A confounding story of American opportunity

In ACT's new play, "Pilgrims Musa and Sheri in the New World," characters take hurtful actions without seeming to care, and yet everyone winds up happy. Hard to believe? Judge for yourself.

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Shanga Parker as Musa and Carol Roscoe as Sheri in ACT's 'Pilgrims Musa and Sheri in the New World'

In ACT's new play, "Pilgrims Musa and Sheri in the New World," characters take hurtful actions without seeming to care, and yet everyone winds up happy. Hard to believe? Judge for yourself.

There’s one moment in Pilgrims Musa and Sheri in the New World that almost every American of immigrant stock can relate to. It’s when Musa, a soft-spoken, Egyptian-born New York cabbie, explains to his Egyptian-American fiancé why he wants to leave the ways of the old country behind. It’s a poignant scene and one that has been repeated millions of times since the founding of the U.S.

Unfortunately, this is the only place in the play that Musa is believable as a real human being. The rest of the time, both he and the other main character, his slutty American girlfriend Sheri, seem like cardboard figures, designed to represent “types” rather than actual people. This is largely the fault of playwright Yussef El Guindi, who has created personalities and reactions that simply don’t make sense in the situation at the core of the play.

The story is straightforward. Musa meets Sheri, a waitress at a local coffee shop, and brings her home one evening. Sheri, a potty-mouth who by her own admission sleeps around (“In about five minutes, I’m going to be a cinch to bag”), comes on to Musa almost immediately, and not surprisingly they wind up in bed.

From here, though, the script veers off into territory that is simply not believable. Musa falls in love with Sheri, whose nonstop stream of curse words soon becomes tiresome at best, offensive at worst. Even if there were a strong physical attraction between them — which actors Shanga Parker as Musa and Carol Roscoe as Sheri fail to communicate — it’s hard to imagine that the quiet Musa would want to spend the rest of his life with the hard-edged, culturally insensitive Sheri, who at one point goes so far as to call Musa’s gentle, observant Muslim fiancé a “bitch.”

There are other aspects of the characters and the story that are equally implausible. Though Musa deceives both Sheri and his fiancé, Gamila, he never fully acknowledges the hurt he has caused both of them, instead explaining his behavior as a feeling of the heart he cannot control. Remarkably, they both accept his explanation. Gamila hears him out, then wishes him the best. After a brief explosion, Sheri agrees to quit her job and take off with him on an open-ended road trip to discover America, and the play ends on an upbeat, hopeful note in which everyone gets what they want, and need.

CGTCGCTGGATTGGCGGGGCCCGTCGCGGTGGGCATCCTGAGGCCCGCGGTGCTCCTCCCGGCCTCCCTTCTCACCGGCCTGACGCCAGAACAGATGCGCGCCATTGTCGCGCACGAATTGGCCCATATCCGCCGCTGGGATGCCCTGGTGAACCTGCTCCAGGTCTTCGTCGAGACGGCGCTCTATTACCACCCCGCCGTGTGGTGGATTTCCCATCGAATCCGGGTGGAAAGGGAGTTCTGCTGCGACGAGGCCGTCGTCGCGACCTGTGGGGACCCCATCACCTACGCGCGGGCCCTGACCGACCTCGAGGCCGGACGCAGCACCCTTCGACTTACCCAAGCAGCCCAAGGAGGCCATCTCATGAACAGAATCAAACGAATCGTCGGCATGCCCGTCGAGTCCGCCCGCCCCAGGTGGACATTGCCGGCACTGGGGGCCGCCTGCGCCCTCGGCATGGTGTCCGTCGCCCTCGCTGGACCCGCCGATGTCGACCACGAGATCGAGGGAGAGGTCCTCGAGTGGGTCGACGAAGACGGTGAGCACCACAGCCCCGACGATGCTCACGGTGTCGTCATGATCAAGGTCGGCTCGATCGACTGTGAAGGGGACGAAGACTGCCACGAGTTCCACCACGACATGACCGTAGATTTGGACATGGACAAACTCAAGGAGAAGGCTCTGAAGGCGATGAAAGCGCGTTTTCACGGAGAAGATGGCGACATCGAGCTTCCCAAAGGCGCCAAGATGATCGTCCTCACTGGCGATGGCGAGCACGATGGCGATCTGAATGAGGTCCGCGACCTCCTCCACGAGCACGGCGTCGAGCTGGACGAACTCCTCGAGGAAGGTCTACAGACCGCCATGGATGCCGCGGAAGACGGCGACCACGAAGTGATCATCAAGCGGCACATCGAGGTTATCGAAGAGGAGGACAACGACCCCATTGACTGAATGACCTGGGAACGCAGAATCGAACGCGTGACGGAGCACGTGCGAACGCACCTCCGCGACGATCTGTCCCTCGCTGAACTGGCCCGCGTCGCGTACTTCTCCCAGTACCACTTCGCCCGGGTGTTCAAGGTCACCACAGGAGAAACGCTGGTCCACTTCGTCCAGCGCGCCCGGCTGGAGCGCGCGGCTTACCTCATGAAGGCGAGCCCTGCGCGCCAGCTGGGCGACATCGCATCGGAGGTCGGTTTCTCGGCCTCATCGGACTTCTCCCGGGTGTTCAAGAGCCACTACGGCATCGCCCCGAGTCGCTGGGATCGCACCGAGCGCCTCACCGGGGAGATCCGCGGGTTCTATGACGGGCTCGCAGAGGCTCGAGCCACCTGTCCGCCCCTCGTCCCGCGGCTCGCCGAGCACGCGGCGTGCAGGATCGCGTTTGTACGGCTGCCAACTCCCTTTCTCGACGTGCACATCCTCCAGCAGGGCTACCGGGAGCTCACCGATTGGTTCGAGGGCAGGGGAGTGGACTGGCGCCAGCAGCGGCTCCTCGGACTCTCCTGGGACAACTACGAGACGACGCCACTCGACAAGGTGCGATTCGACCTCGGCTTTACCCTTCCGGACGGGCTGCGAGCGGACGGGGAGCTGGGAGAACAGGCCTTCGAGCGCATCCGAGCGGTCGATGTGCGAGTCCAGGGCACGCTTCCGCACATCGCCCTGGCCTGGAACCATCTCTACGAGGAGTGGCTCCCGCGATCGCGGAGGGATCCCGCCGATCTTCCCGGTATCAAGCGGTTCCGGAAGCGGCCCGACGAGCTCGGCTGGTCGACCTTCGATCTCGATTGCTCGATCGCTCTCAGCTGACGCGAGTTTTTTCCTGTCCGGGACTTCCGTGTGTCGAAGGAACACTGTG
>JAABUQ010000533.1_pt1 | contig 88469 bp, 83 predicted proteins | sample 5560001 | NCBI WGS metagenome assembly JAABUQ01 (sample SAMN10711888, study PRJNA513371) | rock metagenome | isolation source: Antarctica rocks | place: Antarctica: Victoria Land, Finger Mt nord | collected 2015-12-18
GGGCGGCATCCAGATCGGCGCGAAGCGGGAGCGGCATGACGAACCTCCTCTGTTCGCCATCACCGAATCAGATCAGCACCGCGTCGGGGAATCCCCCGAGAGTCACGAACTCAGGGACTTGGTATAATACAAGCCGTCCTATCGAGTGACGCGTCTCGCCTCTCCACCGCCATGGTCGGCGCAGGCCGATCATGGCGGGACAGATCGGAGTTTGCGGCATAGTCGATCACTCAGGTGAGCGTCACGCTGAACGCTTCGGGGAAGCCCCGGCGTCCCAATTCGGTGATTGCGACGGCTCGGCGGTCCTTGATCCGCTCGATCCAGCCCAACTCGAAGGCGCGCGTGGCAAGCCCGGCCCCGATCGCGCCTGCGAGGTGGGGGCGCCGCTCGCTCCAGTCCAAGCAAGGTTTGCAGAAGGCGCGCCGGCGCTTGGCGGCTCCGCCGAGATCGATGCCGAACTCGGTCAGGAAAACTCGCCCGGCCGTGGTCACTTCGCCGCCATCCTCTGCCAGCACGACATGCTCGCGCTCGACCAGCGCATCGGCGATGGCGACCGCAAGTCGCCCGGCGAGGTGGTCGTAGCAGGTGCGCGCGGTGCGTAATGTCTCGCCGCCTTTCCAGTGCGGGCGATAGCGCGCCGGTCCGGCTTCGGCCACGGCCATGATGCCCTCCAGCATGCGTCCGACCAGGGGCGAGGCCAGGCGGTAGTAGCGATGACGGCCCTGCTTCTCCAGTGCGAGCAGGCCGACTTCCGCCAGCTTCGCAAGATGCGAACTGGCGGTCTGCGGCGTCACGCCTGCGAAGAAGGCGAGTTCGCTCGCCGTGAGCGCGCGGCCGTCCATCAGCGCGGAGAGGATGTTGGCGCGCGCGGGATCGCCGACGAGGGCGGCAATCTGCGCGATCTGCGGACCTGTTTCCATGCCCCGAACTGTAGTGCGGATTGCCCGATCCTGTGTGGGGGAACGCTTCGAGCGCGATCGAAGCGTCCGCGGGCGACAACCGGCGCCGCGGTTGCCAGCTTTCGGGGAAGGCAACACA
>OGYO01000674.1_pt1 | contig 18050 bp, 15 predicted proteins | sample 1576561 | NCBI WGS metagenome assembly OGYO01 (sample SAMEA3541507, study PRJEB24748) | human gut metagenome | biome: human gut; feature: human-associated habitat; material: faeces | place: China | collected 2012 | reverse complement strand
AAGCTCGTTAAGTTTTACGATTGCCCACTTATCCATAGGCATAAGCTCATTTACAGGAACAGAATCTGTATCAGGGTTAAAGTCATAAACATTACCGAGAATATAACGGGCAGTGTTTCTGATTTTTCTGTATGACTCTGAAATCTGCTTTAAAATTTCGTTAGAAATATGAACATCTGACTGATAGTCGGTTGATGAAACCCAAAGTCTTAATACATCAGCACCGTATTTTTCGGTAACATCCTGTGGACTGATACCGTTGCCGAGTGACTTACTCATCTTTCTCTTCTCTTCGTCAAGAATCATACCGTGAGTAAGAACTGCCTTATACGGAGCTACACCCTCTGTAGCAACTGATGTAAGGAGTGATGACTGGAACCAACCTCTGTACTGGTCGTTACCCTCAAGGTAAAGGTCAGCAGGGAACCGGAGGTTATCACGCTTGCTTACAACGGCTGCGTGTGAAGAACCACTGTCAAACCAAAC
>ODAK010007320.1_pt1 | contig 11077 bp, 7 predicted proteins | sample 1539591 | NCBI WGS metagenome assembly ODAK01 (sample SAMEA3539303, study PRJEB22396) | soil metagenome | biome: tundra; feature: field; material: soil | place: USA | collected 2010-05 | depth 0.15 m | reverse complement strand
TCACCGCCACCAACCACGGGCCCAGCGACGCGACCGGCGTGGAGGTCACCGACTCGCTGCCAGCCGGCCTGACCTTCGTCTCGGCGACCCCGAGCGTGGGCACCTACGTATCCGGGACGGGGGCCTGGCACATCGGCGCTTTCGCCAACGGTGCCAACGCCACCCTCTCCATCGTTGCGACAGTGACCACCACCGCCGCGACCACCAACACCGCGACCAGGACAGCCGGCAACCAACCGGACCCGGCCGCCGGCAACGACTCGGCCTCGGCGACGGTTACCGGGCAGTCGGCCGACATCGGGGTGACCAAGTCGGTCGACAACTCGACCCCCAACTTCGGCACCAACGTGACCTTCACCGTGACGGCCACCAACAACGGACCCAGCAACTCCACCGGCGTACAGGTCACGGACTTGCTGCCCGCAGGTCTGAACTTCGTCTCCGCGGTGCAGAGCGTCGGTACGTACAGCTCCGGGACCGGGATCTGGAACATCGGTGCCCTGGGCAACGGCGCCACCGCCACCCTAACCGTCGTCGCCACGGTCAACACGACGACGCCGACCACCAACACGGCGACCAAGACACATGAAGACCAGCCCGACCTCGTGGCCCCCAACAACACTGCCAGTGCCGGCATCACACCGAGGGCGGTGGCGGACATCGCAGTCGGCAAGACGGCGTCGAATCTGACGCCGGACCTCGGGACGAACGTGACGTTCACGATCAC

Adding to the problems are appearances by two extraneous characters, the ghost of Musa’s roommate, Abdallah, and Musa’s Somali friend Tayyib. Both serve to extol the benefits of life in America, a function that is hardly necessary. Everyone living in the U.S. — or anywhere in the world, for that matter — knows the promise of America even if life here is not always what newcomers expect. But there’s no room for that kind of reality in Pilgrims Musa and Sheri in the New World. El Guindi’s America is one of endless opportunity in which hurtful actions are undertaken with impunity and everyone winds up happy.

Although many of the problems with the play can be attributed to El Guindi’s script, there are acting and staging issues as well. Roscoe as Sheri does the best she can with one of the most disagreeable characters ever to grace the stage, but Shanga Parker completely disappears into the role of Musa — and not in a good way. Parker’s Musa is devoid of passion, even in the early stages of his infatuation with Sheri, and Parker lacks the skill to convey the range of feelings anyone in his situation could reasonably be expected to have. Kimberley Sustad is equally weak as Gamila, and even if El Guindi has not written much vitriol into her words, a more adept actor could create nuances to convey a depth of feeling that Sustad’s Gamila lacks. Although staging in the round presents major challenges, director Anita Montgomery does so less ably than many other ACT directors, making it necessary to strain to hear significant amounts of dialogue.

It’s always disappointing to see a new play fail. There may be the core of an idea worth pursuing here, but El Guindi would be well advised to rework Pilgrims Musa and Sheri in the New World — especially softening the character of Sheri — before shopping it to other theater companies.

If you go: Pilgrims Musa and Sheri in the New World, Tuesdays-Sundays through July 17 at ACT Theatre, 700 Union St., Seattle. Tickets start at $37.50 ($15 students; $20 under 25) and are available at the box office, by phone (206-292-7676), or online.


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